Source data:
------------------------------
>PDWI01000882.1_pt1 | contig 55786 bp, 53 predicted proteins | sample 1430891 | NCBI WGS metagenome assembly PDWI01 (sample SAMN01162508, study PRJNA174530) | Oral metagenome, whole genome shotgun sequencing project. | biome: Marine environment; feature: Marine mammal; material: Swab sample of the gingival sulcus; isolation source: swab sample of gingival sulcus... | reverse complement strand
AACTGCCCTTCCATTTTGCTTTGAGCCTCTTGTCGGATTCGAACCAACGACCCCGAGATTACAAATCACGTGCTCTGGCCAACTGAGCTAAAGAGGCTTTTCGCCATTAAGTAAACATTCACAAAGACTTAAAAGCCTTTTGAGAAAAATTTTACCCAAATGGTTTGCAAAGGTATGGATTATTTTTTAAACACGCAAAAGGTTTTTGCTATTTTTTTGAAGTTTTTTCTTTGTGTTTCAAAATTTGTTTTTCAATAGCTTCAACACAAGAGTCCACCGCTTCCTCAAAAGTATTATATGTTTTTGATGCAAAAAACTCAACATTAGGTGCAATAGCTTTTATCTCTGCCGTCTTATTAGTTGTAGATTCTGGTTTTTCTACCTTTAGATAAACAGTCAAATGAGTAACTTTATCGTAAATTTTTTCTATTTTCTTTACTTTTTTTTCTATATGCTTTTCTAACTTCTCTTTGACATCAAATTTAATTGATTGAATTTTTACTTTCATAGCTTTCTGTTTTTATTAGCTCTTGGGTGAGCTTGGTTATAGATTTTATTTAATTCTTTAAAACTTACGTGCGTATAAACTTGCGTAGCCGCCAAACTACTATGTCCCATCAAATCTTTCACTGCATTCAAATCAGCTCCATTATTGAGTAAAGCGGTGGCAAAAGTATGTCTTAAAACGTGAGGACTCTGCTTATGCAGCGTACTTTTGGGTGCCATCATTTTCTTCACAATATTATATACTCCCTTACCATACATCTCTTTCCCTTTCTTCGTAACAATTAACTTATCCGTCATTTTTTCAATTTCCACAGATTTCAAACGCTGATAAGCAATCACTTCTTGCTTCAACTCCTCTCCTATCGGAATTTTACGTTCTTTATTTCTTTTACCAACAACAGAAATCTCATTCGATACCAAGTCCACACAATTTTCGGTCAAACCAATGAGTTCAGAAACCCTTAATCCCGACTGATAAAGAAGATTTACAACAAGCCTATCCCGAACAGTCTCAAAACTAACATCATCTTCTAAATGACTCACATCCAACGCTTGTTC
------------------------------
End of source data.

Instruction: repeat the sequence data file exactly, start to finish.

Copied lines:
>PDWI01000882.1_pt1 | contig 55786 bp, 53 predicted proteins | sample 1430891 | NCBI WGS metagenome assembly PDWI01 (sample SAMN01162508, study PRJNA174530) | Oral metagenome, whole genome shotgun sequencing project. | biome: Marine environment; feature: Marine mammal; material: Swab sample of the gingival sulcus; isolation source: swab sample of gingival sulcus... | reverse complement strand
AACTGCCCTTCCATTTTGCTTTGAGCCTCTTGTCGGATTCGAACCAACGACCCCGAGATTACAAATCACGTGCTCTGGCCAACTGAGCTAAAGAGGCTTTTCGCCATTAAGTAAACATTCACAAAGACTTAAAAGCCTTTTGAGAAAAATTTTACCCAAATGGTTTGCAAAGGTATGGATTATTTTTTAAACACGCAAAAGGTTTTTGCTATTTTTTTGAAGTTTTTTCTTTGTGTTTCAAAATTTGTTTTTCAATAGCTTCAACACAAGAGTCCACCGCTTCCTCAAAAGTATTATATGTTTTTGATGCAAAAAACTCAACATTAGGTGCAATAGCTTTTATCTCTGCCGTCTTATTAGTTGTAGATTCTGGTTTTTCTACCTTTAGATAAACAGTCAAATGAGTAACTTTATCGTAAATTTTTTCTATTTTCTTTACTTTTTTTTCTATATGCTTTTCTAACTTCTCTTTGACATCAAATTTAATTGATTGAATTTTTACTTTCATAGCTTTCTGTTTTTATTAGCTCTTGGGTGAGCTTGGTTATAGATTTTATTTAATTCTTTAAAACTTACGTGCGTATAAACTTGCGTAGCCGCCAAACTACTATGTCCCATCAAATCTTTCACTGCATTCAAATCAGCTCCATTATTGAGTAAAGCGGTGGCAAAAGTATGTCTTAAAACGTGAGGACTCTGCTTATGCAGCGTACTTTTGGGTGCCATCATTTTCTTCACAATATTATATACTCCCTTACCATACATCTCTTTCCCTTTCTTCGTAACAATTAACTTATCCGTCATTTTTTCAATTTCCACAGATTTCAAACGCTGATAAGCAATCACTTCTTGCTTCAACTCCTCTCCTATCGGAATTTTACGTTCTTTATTTCTTTTACCAACAACAGAAATCTCATTCGATACCAAGTCCACACAATTTTCGGTCAAACCAATGAGTTCAGAAACCCTTAATCCCGACTGATAAAGAAGATTTACAACAAGCCTATCCCGAACAGTCTCAAAACTAACATCATCTTCTAAATGACTCACATCCAACGCTTGTTC